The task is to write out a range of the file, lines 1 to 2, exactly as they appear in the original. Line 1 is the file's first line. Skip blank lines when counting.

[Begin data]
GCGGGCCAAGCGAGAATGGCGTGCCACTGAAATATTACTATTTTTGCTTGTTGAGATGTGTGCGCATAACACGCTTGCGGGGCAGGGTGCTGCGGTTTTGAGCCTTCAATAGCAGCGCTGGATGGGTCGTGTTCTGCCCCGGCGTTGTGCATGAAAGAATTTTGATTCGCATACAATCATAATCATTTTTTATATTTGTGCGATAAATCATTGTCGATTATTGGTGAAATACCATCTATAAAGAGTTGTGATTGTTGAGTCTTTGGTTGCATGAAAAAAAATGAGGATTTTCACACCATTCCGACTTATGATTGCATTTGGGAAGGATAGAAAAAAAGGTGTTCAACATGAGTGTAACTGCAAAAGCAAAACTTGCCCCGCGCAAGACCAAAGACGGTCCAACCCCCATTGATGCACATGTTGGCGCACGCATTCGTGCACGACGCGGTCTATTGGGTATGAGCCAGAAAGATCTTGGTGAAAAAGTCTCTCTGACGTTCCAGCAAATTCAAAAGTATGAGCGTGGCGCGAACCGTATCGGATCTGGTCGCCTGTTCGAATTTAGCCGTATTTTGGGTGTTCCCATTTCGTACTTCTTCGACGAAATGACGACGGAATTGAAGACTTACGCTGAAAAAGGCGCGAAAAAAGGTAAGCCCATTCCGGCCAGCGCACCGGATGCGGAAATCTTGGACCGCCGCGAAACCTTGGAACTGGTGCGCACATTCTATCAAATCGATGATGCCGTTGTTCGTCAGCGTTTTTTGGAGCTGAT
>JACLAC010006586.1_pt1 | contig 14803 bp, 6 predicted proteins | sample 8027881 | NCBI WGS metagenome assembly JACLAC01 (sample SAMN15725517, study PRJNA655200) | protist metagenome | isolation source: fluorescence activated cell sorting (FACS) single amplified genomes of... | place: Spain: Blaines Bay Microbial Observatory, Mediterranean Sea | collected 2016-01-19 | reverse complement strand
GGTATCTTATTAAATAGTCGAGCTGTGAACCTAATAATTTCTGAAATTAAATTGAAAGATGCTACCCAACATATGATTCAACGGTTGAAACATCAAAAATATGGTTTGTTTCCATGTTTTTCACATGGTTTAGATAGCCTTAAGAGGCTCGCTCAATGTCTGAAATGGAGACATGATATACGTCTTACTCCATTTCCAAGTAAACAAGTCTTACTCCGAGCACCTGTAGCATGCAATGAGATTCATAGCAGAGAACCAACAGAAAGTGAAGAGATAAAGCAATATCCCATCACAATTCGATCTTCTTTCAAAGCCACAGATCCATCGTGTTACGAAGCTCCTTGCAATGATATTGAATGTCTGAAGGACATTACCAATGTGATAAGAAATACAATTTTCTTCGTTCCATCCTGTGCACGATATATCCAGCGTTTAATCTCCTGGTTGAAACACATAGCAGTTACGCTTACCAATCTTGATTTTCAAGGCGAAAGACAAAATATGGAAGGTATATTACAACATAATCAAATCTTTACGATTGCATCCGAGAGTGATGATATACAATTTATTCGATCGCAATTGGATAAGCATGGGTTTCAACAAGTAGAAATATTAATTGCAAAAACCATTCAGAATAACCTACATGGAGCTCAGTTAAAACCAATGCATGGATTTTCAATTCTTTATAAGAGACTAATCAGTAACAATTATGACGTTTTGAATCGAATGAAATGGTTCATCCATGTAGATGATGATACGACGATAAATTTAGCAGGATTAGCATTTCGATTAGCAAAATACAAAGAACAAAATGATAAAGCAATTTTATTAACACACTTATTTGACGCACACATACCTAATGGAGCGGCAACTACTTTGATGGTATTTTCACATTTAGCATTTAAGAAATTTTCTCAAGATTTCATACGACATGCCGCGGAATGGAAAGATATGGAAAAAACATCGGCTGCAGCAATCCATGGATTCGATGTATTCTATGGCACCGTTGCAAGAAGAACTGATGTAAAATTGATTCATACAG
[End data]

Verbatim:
GCGGGCCAAGCGAGAATGGCGTGCCACTGAAATATTACTATTTTTGCTTGTTGAGATGTGTGCGCATAACACGCTTGCGGGGCAGGGTGCTGCGGTTTTGAGCCTTCAATAGCAGCGCTGGATGGGTCGTGTTCTGCCCCGGCGTTGTGCATGAAAGAATTTTGATTCGCATACAATCATAATCATTTTTTATATTTGTGCGATAAATCATTGTCGATTATTGGTGAAATACCATCTATAAAGAGTTGTGATTGTTGAGTCTTTGGTTGCATGAAAAAAAATGAGGATTTTCACACCATTCCGACTTATGATTGCATTTGGGAAGGATAGAAAAAAAGGTGTTCAACATGAGTGTAACTGCAAAAGCAAAACTTGCCCCGCGCAAGACCAAAGACGGTCCAACCCCCATTGATGCACATGTTGGCGCACGCATTCGTGCACGACGCGGTCTATTGGGTATGAGCCAGAAAGATCTTGGTGAAAAAGTCTCTCTGACGTTCCAGCAAATTCAAAAGTATGAGCGTGGCGCGAACCGTATCGGATCTGGTCGCCTGTTCGAATTTAGCCGTATTTTGGGTGTTCCCATTTCGTACTTCTTCGACGAAATGACGACGGAATTGAAGACTTACGCTGAAAAAGGCGCGAAAAAAGGTAAGCCCATTCCGGCCAGCGCACCGGATGCGGAAATCTTGGACCGCCGCGAAACCTTGGAACTGGTGCGCACATTCTATCAAATCGATGATGCCGTTGTTCGTCAGCGTTTTTTGGAGCTGAT
>JACLAC010006586.1_pt1 | contig 14803 bp, 6 predicted proteins | sample 8027881 | NCBI WGS metagenome assembly JACLAC01 (sample SAMN15725517, study PRJNA655200) | protist metagenome | isolation source: fluorescence activated cell sorting (FACS) single amplified genomes of... | place: Spain: Blaines Bay Microbial Observatory, Mediterranean Sea | collected 2016-01-19 | reverse complement strand